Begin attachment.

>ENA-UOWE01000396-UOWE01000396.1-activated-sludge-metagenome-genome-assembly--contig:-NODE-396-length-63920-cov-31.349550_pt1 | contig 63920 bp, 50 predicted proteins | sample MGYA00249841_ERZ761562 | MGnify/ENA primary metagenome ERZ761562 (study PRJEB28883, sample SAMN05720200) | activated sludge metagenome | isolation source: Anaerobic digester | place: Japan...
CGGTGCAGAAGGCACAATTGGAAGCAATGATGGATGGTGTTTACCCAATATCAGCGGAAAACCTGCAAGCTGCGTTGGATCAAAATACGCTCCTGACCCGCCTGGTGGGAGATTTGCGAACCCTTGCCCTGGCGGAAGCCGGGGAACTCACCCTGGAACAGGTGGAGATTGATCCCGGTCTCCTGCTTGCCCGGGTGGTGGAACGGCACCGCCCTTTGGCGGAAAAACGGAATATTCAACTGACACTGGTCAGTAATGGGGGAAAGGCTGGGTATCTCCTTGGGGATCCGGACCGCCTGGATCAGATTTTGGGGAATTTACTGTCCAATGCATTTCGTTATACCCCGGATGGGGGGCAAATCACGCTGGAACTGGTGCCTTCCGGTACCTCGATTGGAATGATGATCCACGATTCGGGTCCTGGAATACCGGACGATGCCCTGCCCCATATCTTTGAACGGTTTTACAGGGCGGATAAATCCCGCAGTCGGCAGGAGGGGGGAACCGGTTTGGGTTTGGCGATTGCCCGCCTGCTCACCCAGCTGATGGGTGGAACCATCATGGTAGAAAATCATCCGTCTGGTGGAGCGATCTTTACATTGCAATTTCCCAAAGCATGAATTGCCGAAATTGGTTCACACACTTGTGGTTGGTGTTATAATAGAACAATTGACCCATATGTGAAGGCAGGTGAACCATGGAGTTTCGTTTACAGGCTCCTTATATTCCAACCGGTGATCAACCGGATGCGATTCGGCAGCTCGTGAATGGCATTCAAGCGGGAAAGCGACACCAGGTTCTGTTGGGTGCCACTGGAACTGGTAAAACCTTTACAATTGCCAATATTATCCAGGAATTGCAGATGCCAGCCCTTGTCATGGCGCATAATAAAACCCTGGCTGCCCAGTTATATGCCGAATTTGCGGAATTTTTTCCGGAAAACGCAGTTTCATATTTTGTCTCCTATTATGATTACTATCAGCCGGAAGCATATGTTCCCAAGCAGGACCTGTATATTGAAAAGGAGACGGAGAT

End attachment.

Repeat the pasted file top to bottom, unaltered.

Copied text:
>ENA-UOWE01000396-UOWE01000396.1-activated-sludge-metagenome-genome-assembly--contig:-NODE-396-length-63920-cov-31.349550_pt1 | contig 63920 bp, 50 predicted proteins | sample MGYA00249841_ERZ761562 | MGnify/ENA primary metagenome ERZ761562 (study PRJEB28883, sample SAMN05720200) | activated sludge metagenome | isolation source: Anaerobic digester | place: Japan...
CGGTGCAGAAGGCACAATTGGAAGCAATGATGGATGGTGTTTACCCAATATCAGCGGAAAACCTGCAAGCTGCGTTGGATCAAAATACGCTCCTGACCCGCCTGGTGGGAGATTTGCGAACCCTTGCCCTGGCGGAAGCCGGGGAACTCACCCTGGAACAGGTGGAGATTGATCCCGGTCTCCTGCTTGCCCGGGTGGTGGAACGGCACCGCCCTTTGGCGGAAAAACGGAATATTCAACTGACACTGGTCAGTAATGGGGGAAAGGCTGGGTATCTCCTTGGGGATCCGGACCGCCTGGATCAGATTTTGGGGAATTTACTGTCCAATGCATTTCGTTATACCCCGGATGGGGGGCAAATCACGCTGGAACTGGTGCCTTCCGGTACCTCGATTGGAATGATGATCCACGATTCGGGTCCTGGAATACCGGACGATGCCCTGCCCCATATCTTTGAACGGTTTTACAGGGCGGATAAATCCCGCAGTCGGCAGGAGGGGGGAACCGGTTTGGGTTTGGCGATTGCCCGCCTGCTCACCCAGCTGATGGGTGGAACCATCATGGTAGAAAATCATCCGTCTGGTGGAGCGATCTTTACATTGCAATTTCCCAAAGCATGAATTGCCGAAATTGGTTCACACACTTGTGGTTGGTGTTATAATAGAACAATTGACCCATATGTGAAGGCAGGTGAACCATGGAGTTTCGTTTACAGGCTCCTTATATTCCAACCGGTGATCAACCGGATGCGATTCGGCAGCTCGTGAATGGCATTCAAGCGGGAAAGCGACACCAGGTTCTGTTGGGTGCCACTGGAACTGGTAAAACCTTTACAATTGCCAATATTATCCAGGAATTGCAGATGCCAGCCCTTGTCATGGCGCATAATAAAACCCTGGCTGCCCAGTTATATGCCGAATTTGCGGAATTTTTTCCGGAAAACGCAGTTTCATATTTTGTCTCCTATTATGATTACTATCAGCCGGAAGCATATGTTCCCAAGCAGGACCTGTATATTGAAAAGGAGACGGAGAT